As regular readers know, I do so love to take me some pictures, and as I spend more time in our apartment, I find myself looking at my shortened landscape and still seeing scenes to snap and share. Here’s some shots taken from the inside (we have views from our apartment), as well as a few outside shots, taken on our walks, the quiet urban and exurban landscapes speaking for themselves, with no other humans around to do so.
Click any image to see it in full size.
I think this is probably a nice ending for this series, as I head into my final month as a Chicago resident. Ten posts, ten pics each, hopefully worth 100,000 words of stories. A nice visual archive of my time here, focused on the city itself, not on Marcia and I as protagonists within it. Such a beautiful, inspirational place. I will miss snapping it as often as I have over the past four years! Here are the earlier installments of this series:
Those of us who count ourselves as “tree people” generally don’t leave our interest in trees at our work sites but are also awed and moved by them in our personal lives as well. We look for and admire great trees in the cities, fields and forests where we work, live and travel, and then we also seek out opportunities to celebrate trees in books, art, music, and in all of the other myriad of creative arts.
On one of our recent snow days, I bundled up and walked over to the Art Institute of Chicago – my favorite place in my favorite city, hands down – and wandered around the various galleries there as I often do. In the 19th Century European Art collection, I saw a wonderful painting that I’d not noticed before by Albert Bierstadt, depicting a glorious stand of birches around a rocky waterfall.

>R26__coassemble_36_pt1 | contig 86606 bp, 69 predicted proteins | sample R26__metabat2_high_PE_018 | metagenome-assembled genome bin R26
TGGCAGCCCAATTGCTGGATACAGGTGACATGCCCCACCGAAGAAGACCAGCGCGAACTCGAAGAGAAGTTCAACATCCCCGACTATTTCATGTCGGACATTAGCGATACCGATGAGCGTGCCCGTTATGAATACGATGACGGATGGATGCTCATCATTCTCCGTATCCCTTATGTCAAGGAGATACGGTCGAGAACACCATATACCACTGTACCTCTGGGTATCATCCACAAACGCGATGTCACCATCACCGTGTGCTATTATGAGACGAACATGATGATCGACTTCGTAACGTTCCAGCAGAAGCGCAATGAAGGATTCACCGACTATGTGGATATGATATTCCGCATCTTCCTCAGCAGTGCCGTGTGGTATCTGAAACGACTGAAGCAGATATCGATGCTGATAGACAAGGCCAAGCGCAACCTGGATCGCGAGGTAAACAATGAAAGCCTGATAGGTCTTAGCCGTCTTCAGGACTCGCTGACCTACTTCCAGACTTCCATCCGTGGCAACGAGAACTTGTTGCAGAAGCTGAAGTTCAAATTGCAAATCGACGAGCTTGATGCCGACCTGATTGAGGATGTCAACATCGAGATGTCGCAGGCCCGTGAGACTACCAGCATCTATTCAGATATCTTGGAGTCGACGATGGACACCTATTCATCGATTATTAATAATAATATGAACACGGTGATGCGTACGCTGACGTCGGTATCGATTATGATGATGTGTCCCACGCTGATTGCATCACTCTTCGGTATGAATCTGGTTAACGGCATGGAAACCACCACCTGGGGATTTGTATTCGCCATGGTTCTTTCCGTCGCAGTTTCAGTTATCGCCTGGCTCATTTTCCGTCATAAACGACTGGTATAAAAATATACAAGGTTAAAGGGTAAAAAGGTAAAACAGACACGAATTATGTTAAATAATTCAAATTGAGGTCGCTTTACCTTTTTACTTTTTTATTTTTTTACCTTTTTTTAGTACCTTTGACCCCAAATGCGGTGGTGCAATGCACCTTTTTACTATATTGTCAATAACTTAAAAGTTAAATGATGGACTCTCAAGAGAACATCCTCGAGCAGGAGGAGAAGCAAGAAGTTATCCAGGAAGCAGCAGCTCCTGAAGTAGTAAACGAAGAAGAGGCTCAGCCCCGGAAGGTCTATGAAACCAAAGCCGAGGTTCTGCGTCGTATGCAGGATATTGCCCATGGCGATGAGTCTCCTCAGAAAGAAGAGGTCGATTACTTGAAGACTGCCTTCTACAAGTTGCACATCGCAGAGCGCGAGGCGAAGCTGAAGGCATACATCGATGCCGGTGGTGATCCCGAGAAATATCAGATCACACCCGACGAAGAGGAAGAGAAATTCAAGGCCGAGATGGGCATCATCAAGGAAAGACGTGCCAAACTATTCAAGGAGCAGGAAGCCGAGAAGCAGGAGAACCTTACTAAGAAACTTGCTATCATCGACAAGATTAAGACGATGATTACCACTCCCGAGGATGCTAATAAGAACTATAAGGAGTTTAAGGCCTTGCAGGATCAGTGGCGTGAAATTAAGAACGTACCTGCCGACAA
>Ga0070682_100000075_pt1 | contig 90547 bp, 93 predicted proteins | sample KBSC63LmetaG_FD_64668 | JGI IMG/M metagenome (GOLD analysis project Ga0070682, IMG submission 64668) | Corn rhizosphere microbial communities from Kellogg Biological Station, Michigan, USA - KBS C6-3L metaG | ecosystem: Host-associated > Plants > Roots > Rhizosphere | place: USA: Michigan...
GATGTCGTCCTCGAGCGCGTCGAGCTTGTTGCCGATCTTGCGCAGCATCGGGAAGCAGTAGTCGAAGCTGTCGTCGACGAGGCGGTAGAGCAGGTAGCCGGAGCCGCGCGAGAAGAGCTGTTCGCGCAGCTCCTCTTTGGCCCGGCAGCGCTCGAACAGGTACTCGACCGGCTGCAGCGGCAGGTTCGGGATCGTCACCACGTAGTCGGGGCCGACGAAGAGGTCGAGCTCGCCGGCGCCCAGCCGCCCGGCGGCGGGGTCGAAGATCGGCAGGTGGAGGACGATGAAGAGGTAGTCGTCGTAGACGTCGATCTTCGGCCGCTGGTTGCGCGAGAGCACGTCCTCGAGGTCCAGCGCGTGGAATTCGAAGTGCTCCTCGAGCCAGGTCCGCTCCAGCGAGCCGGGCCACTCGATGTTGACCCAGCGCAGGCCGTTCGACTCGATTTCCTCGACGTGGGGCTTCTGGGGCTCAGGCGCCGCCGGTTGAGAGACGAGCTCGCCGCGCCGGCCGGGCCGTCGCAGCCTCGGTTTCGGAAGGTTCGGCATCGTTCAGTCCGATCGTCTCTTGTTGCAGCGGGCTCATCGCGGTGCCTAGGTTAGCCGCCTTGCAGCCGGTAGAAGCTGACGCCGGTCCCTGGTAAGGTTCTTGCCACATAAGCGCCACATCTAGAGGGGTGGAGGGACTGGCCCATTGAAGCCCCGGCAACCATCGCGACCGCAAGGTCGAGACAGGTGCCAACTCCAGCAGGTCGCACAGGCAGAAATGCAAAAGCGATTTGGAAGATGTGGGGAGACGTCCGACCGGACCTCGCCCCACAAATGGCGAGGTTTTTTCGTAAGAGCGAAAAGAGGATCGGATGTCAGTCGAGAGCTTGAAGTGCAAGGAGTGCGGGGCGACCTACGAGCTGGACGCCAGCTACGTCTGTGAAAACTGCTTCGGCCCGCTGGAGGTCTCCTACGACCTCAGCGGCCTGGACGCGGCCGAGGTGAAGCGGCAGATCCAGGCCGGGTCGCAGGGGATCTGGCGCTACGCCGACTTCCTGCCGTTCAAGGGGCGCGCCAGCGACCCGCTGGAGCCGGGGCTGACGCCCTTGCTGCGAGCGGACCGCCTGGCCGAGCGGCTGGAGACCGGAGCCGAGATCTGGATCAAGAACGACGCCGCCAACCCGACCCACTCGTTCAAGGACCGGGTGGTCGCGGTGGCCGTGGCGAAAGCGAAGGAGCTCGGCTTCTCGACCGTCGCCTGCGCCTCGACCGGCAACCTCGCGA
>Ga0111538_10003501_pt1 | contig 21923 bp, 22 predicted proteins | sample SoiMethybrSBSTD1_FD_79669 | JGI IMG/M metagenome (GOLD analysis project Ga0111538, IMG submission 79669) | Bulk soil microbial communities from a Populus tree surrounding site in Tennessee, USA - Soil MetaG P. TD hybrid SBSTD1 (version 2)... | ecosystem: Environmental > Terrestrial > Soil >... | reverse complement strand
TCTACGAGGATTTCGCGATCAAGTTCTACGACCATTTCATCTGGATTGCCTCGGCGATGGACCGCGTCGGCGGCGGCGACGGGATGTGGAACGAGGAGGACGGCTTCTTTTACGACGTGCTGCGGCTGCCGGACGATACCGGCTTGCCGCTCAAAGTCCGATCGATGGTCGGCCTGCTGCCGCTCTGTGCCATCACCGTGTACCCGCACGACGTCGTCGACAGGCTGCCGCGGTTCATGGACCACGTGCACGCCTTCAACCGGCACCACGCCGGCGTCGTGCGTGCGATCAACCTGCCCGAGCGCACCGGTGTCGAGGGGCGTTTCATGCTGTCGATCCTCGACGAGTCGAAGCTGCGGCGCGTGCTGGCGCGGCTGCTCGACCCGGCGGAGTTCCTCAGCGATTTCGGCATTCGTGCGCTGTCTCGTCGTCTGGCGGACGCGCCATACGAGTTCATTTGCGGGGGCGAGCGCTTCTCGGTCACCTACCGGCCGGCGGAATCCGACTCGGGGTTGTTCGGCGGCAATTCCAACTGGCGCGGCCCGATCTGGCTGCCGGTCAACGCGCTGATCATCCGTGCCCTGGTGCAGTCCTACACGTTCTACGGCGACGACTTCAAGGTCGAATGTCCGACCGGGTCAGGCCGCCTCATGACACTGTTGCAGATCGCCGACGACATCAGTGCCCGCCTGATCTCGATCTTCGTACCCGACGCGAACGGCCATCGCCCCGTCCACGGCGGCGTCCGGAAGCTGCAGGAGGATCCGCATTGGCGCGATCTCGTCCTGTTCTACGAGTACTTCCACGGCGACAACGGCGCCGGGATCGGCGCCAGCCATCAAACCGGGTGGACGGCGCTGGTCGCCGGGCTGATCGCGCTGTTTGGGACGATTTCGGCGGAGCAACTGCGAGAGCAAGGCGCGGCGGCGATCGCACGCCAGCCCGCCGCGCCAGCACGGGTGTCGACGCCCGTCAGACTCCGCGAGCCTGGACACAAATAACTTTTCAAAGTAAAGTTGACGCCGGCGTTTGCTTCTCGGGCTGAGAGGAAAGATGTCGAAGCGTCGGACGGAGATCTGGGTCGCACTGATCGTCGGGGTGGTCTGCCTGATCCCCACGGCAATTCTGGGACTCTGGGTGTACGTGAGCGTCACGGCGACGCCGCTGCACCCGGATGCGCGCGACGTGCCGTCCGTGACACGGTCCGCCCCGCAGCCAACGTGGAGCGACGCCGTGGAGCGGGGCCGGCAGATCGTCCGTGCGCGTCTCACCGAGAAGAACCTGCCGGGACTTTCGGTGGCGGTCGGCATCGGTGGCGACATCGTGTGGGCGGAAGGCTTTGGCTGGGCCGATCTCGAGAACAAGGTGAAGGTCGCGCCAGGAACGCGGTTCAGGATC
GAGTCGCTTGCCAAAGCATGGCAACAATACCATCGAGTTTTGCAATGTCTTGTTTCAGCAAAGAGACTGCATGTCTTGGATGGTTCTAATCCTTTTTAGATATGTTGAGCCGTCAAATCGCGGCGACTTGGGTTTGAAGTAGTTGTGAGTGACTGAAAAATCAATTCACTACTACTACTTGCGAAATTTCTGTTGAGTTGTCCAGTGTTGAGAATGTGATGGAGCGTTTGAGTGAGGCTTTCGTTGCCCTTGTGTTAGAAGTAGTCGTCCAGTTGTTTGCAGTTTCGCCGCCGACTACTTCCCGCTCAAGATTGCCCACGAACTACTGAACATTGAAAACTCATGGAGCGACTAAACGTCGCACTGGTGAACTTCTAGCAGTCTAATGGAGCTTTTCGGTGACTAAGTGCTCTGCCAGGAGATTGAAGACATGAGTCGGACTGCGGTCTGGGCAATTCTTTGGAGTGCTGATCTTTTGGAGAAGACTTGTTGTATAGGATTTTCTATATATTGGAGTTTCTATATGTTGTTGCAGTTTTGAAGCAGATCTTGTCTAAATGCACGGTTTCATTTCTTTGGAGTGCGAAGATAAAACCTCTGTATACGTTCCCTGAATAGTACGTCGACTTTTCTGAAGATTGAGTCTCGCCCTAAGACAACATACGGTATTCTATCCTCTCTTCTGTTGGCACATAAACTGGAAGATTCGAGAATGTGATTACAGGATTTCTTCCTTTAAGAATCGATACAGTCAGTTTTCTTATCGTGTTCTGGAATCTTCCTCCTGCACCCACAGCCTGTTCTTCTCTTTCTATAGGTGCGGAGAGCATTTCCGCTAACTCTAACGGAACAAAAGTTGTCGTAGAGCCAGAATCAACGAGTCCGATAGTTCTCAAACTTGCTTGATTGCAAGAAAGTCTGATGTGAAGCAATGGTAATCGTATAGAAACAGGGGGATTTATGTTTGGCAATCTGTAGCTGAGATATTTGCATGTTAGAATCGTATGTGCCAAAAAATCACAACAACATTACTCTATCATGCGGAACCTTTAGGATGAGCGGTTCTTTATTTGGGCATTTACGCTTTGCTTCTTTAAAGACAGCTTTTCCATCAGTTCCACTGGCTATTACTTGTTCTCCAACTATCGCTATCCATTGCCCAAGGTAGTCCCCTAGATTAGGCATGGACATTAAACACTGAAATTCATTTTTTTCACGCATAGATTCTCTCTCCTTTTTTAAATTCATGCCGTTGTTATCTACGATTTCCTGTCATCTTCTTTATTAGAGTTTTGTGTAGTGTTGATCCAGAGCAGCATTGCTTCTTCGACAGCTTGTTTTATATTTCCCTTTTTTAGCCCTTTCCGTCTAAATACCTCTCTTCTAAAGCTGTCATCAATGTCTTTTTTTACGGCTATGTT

And then I decided to have a full tree day at the museum, walking through every gallery, seeking out great trees in the collection. It was a wonderful way to re-experience galleries that I’ve seen more times than I can count, looking through a different lens at paintings, decorative arts, sculptures, and more. I found abstract trees, photographic trees, and impressionist trees. I was awed by the ways that artists were inspired by trees over centuries and around the world. I shared my findings on social media, and they were widely liked, commented on, and retweeted.
A couple of weeks later, I was home again and the song “The Trees” by the BritPop band Pulp came up on my stereo. Once again, thinking about trees, I decided to have a tree music day, going through the 14,000+ songs that I have on my computer, looking for great ones about trees, woods, forests, and more. I posted my 25 favorite tree songs on my personal website and once again got loads of comments, feedback, and response from others about their favorite tree songs. People just love tree art, in all of its forms.
I recommend you have your own museum tree day, or make a tree song playlist, or look at some other creative idiom through tree lenses. It’s truly rewarding to actively consider how the trees we care for professionally enhance our lives beyond their scientific and landscape value.